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Determinations/Prudential as made
This instrument aims to ensure that APRA-regulated entities maintain remuneration arrangements which appropriately incentivise individuals to prudently manage the risks they are responsible for, and that there are appropriate consequences for poor risk outcomes.
Administered by: Treasury
Registered 30 Nov 2021
Tabling HistoryDate
Tabled HR01-Dec-2021
Tabled Senate02-Dec-2021
Table of contents.

Banking, Insurance, Life Insurance, Health Insurance and Superannuation (prudential standard) determination No. 1 of 2021

Prudential Standard CPS 511 Remuneration

Banking Act 1959

Insurance Act 1973

Life Insurance Act 1995

Private Health Insurance (Prudential Supervision) Act 2015

Superannuation Industry (Supervision) Act 1993

 

I, John Lonsdale, a delegate of APRA:

 

(a)      under subsection 11AF(1) of the Banking Act 1959, DETERMINE Prudential Standard CPS 511 Remuneration, which applies to all ADIs, excluding ADIs referred to in paragraph 2 of the prudential standard, and authorised banking NOHCs;

(b)     under subsection 32(1) of the Insurance Act 1973 DETERMINE Prudential Standard CPS 511 Remuneration, which applies to all general insurers and authorised NOHCs, and subsidiaries of general insurers and authorised insurance NOHCs;

(c)      under subsection 230A(1) of the Life Insurance Act 1995 DETERMINE Prudential Standard CPS 511 Remuneration, which applies to all life companies, including friendly societies, and registered life NOHCs;

(d)     under subsection 92(1) of the Private Health Insurance (Prudential Supervision) Act 2015 DETERMINE Prudential Standard CPS 511 Remuneration, which applies to all private health insurers; and

(e)      under subsection 34C(1) of the Superannuation Industry (Supervision) Act 1993 DETERMINE Prudential Standard CPS 511 Remuneration, which applies to all RSE licensees.

This instrument commences on 1 January 2023.

 

 

Dated: 17 November 2021

[Signed]

John Lonsdale

Deputy Chair

APRA

Interpretation

In this Determination:

ADI has the meaning given in section 5 of the Banking Act 1959.

APRA means the Australian Prudential Regulation Authority.

authorised banking NOHC has the meaning given to the expression authorised NOHC in section 5 of the Banking Act 1959.

authorised insurance NOHC has the meaning given to the expression authorised NOHC in subsection 3(1) of the Insurance Act 1973.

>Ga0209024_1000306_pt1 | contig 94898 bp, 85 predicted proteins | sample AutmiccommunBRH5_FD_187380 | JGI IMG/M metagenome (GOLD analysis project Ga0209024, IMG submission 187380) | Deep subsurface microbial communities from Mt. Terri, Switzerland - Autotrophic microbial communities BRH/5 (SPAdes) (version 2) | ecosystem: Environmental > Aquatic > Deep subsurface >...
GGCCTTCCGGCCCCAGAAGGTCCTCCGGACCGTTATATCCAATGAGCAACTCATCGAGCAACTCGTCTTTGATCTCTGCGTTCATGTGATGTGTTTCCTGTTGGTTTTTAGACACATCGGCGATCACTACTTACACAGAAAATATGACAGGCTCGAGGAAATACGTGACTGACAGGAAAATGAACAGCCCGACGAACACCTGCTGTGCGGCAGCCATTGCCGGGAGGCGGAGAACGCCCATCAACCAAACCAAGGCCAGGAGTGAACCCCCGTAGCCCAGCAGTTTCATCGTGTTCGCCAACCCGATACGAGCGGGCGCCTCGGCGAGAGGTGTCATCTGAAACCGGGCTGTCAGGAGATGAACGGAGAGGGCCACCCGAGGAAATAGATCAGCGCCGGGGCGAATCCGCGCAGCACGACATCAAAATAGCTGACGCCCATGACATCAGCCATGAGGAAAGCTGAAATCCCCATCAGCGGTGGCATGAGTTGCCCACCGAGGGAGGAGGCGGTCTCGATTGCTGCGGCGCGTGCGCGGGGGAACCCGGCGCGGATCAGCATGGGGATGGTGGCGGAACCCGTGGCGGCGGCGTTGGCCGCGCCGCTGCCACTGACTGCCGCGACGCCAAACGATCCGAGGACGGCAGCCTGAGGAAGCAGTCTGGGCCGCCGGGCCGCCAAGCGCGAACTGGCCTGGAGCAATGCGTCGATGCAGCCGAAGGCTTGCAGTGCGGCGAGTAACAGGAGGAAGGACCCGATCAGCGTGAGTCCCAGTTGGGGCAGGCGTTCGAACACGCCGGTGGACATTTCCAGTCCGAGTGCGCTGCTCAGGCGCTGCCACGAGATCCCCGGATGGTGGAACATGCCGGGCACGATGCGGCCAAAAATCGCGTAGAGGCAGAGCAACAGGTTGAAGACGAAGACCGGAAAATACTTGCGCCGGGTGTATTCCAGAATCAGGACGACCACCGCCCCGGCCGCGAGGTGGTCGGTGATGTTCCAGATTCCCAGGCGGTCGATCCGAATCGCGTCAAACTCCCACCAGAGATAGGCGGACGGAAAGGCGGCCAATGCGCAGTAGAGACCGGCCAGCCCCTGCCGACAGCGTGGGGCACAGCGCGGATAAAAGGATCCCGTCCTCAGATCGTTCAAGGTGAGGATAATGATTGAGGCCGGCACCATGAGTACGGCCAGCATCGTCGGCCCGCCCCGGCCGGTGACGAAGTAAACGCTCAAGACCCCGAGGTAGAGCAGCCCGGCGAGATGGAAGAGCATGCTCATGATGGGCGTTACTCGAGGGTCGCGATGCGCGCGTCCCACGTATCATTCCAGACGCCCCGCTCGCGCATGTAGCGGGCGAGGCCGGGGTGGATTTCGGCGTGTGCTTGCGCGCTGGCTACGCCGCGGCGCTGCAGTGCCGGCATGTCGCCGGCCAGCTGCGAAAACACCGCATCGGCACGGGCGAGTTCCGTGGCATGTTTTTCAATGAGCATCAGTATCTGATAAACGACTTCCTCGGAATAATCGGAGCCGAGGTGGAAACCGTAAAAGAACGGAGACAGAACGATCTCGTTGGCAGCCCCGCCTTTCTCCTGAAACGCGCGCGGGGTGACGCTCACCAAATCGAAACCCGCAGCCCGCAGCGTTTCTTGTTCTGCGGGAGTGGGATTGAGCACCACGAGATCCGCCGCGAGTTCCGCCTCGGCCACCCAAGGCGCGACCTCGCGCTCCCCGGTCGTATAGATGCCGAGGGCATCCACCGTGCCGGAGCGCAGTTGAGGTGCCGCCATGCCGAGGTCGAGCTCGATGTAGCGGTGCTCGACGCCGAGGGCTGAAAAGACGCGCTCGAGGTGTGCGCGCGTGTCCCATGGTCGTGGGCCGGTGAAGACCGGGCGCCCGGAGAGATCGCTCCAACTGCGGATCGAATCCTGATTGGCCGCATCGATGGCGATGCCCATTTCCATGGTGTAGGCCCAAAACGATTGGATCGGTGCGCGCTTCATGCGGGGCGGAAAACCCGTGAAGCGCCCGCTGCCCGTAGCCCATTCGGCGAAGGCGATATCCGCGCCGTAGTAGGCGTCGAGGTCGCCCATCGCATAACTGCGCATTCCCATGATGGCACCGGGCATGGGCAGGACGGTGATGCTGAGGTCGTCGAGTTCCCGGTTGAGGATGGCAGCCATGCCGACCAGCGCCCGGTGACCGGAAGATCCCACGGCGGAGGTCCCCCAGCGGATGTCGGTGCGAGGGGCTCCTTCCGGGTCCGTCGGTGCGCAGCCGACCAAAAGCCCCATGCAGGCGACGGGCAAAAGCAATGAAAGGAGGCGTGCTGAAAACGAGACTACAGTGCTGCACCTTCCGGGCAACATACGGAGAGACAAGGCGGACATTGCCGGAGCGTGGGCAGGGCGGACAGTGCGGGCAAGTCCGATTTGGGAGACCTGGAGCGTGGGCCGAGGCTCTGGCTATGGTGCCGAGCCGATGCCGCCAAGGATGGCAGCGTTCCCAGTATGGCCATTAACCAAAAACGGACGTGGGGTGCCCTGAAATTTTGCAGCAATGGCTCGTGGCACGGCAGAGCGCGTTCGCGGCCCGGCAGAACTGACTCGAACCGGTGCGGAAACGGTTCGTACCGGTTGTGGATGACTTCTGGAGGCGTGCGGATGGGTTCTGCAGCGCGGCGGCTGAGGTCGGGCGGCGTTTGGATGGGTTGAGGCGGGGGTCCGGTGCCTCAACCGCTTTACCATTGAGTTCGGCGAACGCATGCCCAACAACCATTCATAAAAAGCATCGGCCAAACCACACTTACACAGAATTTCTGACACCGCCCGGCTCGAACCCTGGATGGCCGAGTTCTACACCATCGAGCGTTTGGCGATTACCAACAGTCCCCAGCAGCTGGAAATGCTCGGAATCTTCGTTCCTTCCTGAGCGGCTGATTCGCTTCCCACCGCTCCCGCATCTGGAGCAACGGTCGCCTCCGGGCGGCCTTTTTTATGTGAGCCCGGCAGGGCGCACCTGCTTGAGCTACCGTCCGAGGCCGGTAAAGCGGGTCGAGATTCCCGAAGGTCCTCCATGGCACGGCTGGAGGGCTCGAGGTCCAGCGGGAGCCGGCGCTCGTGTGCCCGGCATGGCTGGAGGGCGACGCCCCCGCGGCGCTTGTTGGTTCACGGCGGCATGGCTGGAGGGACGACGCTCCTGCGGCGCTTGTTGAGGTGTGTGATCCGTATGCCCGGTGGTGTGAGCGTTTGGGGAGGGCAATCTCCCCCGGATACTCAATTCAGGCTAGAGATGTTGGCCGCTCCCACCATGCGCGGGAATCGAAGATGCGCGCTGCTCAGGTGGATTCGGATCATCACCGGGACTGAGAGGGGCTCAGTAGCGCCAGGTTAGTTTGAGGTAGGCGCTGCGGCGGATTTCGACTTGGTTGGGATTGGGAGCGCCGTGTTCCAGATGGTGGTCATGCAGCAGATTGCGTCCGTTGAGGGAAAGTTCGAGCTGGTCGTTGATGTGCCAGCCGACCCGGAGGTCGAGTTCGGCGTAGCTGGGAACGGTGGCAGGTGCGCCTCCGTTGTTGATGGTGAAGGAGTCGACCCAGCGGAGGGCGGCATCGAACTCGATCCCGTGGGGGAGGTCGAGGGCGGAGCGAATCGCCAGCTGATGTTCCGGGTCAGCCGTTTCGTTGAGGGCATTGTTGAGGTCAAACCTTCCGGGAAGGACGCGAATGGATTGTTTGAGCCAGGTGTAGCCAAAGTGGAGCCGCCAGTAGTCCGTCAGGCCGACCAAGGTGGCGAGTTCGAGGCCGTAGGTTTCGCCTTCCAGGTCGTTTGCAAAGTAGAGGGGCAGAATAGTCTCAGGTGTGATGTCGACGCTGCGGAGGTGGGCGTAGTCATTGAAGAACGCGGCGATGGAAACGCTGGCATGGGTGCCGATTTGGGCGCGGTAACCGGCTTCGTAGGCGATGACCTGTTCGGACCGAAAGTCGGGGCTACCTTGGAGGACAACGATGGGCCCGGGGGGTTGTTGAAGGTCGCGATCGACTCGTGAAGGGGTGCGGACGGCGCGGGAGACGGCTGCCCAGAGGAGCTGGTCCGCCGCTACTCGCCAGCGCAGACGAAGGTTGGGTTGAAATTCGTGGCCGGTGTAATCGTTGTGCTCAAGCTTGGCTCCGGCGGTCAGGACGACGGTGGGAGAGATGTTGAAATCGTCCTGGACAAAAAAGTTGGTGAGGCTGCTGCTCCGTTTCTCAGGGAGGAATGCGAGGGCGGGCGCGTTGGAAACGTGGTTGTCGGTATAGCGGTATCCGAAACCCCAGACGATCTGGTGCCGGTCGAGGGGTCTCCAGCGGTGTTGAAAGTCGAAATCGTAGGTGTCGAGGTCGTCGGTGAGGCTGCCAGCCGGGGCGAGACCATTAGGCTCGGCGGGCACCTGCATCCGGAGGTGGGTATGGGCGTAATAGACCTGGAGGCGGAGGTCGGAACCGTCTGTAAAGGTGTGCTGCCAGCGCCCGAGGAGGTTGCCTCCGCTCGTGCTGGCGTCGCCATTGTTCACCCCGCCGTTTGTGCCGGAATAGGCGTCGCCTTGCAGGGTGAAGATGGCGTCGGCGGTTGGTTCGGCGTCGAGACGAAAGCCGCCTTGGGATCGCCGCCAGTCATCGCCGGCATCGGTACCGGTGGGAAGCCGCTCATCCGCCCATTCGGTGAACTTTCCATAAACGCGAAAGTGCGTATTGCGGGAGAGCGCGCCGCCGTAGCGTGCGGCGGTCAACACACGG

friendly society has the meaning given in section 16C of the Life Insurance Act 1995.

general insurer has the meaning given in section 11 of the Insurance Act 1973.

life company has the meaning given in the Schedule to the Life Insurance Act 1995.

private health insurer has the meaning given in section 4 of Private Health Insurance (Prudential Supervision) Act 2015.

registered life NOHC has the meaning given to the expression registered NOHC in the Schedule to the Life Insurance Act 1995.

RSE licensee has the meaning given in section 10 of the Superannuation Industry (Supervision) Act 1993.


Schedule

 

Prudential Standard CPS 511 Remuneration comprises the document commencing on the following page.

 


 

 

Prudential Standard CPS 511

Remuneration

Objectives and key requirements of this Prudential Standard

The objective of this Prudential Standard is to ensure that APRA-regulated entities maintain remuneration arrangements which appropriately incentivise individuals to prudently manage the risks they are responsible for, and that there are appropriate consequences for poor risk outcomes.

The key requirements of this Prudential Standard are that:

·               the Board of an APRA-regulated entity is responsible for the remuneration framework and its effective application, consistent with the size, business mix and complexity of the entity;

·               an entity must maintain a remuneration framework that promotes effective management of financial and non-financial risks;

·               remuneration outcomes must be commensurate with performance and risk outcomes; and

·                higher standards must be met for key roles and certain large, complex entities.

 


 

Table of Contents

Authority. 3

Application.. 3

Interpretation.. 5

Adjustments and exclusions. 6

Previous exercise of discretion.. 6

Definitions. 6

A. Requirements for SFIs. 9

Remuneration framework. 9

Role of the Board. 10

Board Remuneration Committee. 10

Remuneration design.. 11

Deferral 12

Remuneration outcomes. 13

Specified roles. 14

Review of the remuneration framework. 15

Other requirements. 15

B. Requirements for Non-SFIs. 17

Remuneration framework. 17

Role of the Board. 18

Remuneration design.. 18

Remuneration outcomes. 19

Specified roles. 19

Other requirements. 20

 


Authority

1.             This Prudential Standard is made under:

(a)           section 11AF of the Banking Act 1959 (Banking Act);

(b)          section 32 of the Insurance Act 1973 (Insurance Act);

(c)           section 230A of the Life Insurance Act 1995 (Life Insurance Act);

(d)          section 92 of the Private Health Insurance (Prudential Supervision) Act 2015 (PHIPS Act); and

(e)           section 34C of the Superannuation Industry (Supervision) Act 1993 (SIS Act).

Application

2.             Subject to paragraphs 3 and 4, and in accordance with paragraphs 9 to 11, this Prudential Standard applies to all APRA-regulated entities, defined as:

(a)           authorised deposit taking institutions (ADIs), including foreign ADIs, and non-operating holding companies authorised under the Banking Act (authorised banking NOHCs) but excluding purchased payment facility providers;

(b)          general insurers, including Category C insurers, non-operating holding companies authorised under the Insurance Act (authorised insurance NOHCs) and parent entities of Level 2 insurance groups;